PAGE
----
“The woman who once marched up to the French chef Jean-Louis Paladin and told him a dish didn’t have enough salt can no longer taste the difference between a walnut and a pecan, or smell whether the mushrooms are burning. The list of eight languages she once understood has been reduced to English. Maybe 40 percent of the words she knew have evaporated.”
This description, in the New York Times, is of Paula Wolfert, an American culinary treasure, the woman who some claim introduced us to Mediterranean food. Now 78, she suffers from dementia and in the words of the Times,
“Thus, the so-called bulletproof coffee she makes every morning and the squares of dark chocolate she eats after lunch, in the belief they will bolster her brainpower. In between, she eats a carbohydrate-free diet built on salmon, berries, and greens, along with extracts of turmeric, cinnamon, and eggplant.
The diet draws on an amalgam of theories she has culled from deep internet research, her doctors, the other dementia patients she meets with every week and long conversations with friends and experts…”
Wolfert is a member of an ever-growing American community that lives to eat as much as they eat to live. Our culinary history includes many such food evangelists, from Sylvester Graham of cracker fame and John Kellogg, brother to the cereal to name just two. They all share a common search for a therapeutic diet.
A therapeutic diet is a regular menu except modified “to fit the nutritional needs of a particular person.” Therapeutic diets have a medical meaning, they are diets prescribed by physicians (and increasingly by dieticians) for a patient with specific chronic medical conditions. These diets modify nutrients contained in our diet.  attempting
• To maintain/restore nutritional status
• To alter calories for weight control or gain
• To balance amounts of carbohydrates, fat, and protein for control of diabetes
• To adjust quantities of a nutrient such as protein or sodium
Though once the province of doctors and hospitals, the internet now offers them everywhere. People who won't trust Wikipedia because it isn't written by experts will embrace web-based diets from Blue Apron or Purple Carrot or Green Chef come to mind.  Yet they are simply logistical services, making it easy to eat ‘nutritious’ meals conveniently. Blue Apron’s vision statement captures the idea
Our food system—the way in which food is grown and distributed—is complicated, and making healthy choices for your family can be difficult. We are changing that: By partnering with farmers to raise the highest-quality ingredients, by creating a distribution system that delivers ingredients at a better value and by investing in the things that matter most—our environment and our communities.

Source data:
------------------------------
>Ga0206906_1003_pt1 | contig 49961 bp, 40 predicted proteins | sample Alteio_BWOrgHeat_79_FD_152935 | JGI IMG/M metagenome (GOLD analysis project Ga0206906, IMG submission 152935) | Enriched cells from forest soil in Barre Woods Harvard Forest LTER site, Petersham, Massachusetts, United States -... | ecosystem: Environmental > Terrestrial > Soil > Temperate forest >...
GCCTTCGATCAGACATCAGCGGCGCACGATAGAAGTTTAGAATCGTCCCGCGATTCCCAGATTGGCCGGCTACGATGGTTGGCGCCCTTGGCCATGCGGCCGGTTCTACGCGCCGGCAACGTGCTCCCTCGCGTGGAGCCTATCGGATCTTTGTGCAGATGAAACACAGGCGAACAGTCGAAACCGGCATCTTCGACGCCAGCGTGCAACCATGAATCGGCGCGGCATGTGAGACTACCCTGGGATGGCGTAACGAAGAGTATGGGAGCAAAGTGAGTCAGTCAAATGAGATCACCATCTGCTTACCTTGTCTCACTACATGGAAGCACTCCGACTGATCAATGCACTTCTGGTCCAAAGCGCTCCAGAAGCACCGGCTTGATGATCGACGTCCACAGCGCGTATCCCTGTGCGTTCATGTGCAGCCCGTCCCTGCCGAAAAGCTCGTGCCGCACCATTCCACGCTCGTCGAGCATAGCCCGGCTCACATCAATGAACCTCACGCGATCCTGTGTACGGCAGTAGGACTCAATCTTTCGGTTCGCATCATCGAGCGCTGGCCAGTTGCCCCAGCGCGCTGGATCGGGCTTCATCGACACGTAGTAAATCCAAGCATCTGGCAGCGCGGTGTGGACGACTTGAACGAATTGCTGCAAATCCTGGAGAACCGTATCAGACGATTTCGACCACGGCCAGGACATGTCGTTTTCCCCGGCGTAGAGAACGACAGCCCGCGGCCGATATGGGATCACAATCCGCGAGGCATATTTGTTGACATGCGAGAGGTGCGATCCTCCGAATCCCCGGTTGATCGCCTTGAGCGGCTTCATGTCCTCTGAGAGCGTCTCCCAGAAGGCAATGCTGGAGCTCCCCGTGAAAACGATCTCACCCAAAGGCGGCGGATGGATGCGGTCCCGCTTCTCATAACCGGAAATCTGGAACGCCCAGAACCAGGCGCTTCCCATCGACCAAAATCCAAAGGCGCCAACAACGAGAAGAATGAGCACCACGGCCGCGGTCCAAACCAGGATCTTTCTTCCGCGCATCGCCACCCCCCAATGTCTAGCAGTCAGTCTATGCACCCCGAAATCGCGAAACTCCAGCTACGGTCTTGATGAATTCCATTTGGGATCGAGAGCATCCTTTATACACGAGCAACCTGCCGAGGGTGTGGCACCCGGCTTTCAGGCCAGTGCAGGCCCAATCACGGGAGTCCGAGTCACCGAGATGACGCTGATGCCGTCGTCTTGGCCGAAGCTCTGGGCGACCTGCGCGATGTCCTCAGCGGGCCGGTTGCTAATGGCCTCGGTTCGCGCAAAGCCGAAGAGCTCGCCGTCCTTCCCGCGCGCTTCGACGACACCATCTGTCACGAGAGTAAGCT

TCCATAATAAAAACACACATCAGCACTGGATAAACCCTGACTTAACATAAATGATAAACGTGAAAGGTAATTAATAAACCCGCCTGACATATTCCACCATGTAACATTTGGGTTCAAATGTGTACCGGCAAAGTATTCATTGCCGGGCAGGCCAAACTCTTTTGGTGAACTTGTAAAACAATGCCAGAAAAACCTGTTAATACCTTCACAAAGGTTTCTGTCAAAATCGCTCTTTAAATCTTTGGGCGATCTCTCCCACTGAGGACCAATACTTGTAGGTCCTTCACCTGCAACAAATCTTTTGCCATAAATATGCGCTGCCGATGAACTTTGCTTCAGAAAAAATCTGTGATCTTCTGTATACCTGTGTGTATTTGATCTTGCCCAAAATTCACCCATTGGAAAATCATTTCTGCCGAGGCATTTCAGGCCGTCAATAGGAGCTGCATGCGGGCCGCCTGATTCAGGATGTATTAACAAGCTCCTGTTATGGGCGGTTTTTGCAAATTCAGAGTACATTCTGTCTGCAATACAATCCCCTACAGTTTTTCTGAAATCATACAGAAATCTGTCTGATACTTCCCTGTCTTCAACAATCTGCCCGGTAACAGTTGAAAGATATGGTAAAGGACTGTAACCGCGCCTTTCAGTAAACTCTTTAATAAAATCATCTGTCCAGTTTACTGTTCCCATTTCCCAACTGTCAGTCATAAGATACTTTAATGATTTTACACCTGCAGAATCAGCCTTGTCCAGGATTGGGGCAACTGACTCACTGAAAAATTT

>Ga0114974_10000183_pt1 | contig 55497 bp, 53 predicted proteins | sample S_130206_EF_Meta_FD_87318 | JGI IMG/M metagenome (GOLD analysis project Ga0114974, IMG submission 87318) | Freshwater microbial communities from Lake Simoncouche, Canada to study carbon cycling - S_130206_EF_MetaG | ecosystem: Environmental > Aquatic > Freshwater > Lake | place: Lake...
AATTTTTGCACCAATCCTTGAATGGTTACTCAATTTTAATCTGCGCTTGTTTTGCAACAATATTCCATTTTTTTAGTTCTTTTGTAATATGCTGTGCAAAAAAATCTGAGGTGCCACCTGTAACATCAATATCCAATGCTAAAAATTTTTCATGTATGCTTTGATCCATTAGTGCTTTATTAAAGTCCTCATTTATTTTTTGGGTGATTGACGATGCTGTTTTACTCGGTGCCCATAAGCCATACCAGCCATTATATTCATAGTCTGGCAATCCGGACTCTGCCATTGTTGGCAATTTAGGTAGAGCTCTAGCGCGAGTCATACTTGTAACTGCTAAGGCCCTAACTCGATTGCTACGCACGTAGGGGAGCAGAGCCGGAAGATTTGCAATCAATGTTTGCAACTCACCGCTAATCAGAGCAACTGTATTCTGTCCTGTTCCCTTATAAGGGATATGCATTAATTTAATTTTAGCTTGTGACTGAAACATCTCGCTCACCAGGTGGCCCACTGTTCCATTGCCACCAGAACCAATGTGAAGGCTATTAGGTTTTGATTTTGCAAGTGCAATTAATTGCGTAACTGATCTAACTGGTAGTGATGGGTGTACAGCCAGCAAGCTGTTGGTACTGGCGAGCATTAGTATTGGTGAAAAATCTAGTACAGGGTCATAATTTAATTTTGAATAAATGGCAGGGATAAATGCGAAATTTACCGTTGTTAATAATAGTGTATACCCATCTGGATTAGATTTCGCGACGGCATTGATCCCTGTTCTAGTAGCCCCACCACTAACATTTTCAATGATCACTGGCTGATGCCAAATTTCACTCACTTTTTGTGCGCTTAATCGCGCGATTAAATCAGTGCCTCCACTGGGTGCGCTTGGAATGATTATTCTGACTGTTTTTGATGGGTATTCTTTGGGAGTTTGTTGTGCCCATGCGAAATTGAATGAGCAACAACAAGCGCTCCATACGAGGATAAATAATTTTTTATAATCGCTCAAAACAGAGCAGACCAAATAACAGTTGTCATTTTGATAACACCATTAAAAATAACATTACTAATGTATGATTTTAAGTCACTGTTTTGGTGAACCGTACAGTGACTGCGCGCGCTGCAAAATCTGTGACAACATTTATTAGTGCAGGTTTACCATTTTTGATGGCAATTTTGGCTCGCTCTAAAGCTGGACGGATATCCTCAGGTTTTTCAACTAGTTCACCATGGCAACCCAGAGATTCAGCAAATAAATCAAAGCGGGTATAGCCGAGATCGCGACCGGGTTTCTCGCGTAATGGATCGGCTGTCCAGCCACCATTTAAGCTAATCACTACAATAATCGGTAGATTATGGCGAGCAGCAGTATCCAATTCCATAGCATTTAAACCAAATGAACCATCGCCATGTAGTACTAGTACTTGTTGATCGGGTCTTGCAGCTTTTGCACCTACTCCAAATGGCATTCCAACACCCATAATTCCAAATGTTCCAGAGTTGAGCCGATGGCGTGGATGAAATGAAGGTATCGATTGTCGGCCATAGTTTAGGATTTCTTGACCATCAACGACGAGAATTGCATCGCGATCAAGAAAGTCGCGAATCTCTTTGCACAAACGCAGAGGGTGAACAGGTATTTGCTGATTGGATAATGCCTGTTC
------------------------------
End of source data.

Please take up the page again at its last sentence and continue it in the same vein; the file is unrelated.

Some of these websites offer meals developed by Weight Watchers, or the American Diabetes Association (the standard for diets for individuals with diabetes), or meals based on New York Times recipes, Paleo meals, vegetarian meals, organic meals. There is even a site offering the Tom Brady TB12 diet  that mimics the food principles that Tom Brady applies to his diet.
I mention these dietary regimina because it speaks to an underlying problem that is ignored by dieticians and exploited by companies - there is no one-size-fits-all solution. Yes, there are basic nutritional principles (though we all know they are in flux based on the wide variation on what is reported as nutritious in any given year or decade) but what works for an NFL quarterback may not function as well for me, an old guy.
However, if you want to try it, there are at least two of these web-based programs that are worth examining. The first is Boston’s Community Servings, a non-profit that provides “medically tailored meals for nearly three decades to individuals with chronic diseases who have trouble shopping and preparing food.” What a great idea. The program’s dieticians design meal plans appropriate to each patient’s medical concerns using “elements of 17 medical diets [those previously mentioned therapeutic diets] tailored to clients with issues ranging from lactose intolerance to potassium management.”
Unlike Meals on Wheels, Community Serving’s target are specifically individuals with chronic diseases or undergoing chemotherapy. Services like this may be very impactful to one’s health; they may even be a valid medical service. Massachusetts General Hospital is currently conducting studies on Community Servings health benefit. Yet while the dietician's recommendations are more tailored than those of Blue Apron, they remain pretty much one size fits all.
The second is a company called Habit. They take personalization of diet in another direction entirely. They base their recommendations on your metabolic profile – how your body manages carbohydrates, fats and proteins. And they based that profile on a “metabolic challenge beverage that is nutritionally equivalent to a large American breakfast.”
Is there any science to Habit? That needs to be an article unto itself.
 A medically defined therapeutic diet can also manipulate texture, to take into account conditions affecting an individual's ability to swallow and diets that avoid allergies and sensitivities.
 An overview of these sites is available in the Forbes blogging section.
 “The quarterback eats 80 percent vegetables and whole grains, and 20 percent fish and lean meats, such as certain cuts of steak and duck. He doesn’t touch sugar, white flour or nightshade fruits and vegetables, which include tomatoes, peppers, eggplant, tomatillos, potatoes and certain berries. Fat comes from extra virgin olive oil on raw foods, and coconut oil on cooked foods.” And “80 percent alkaline and 20 percent acidic, which, he says, “maintain[s] balance and harmony through [his] metabolic system.” This last concept is without any scientific basis.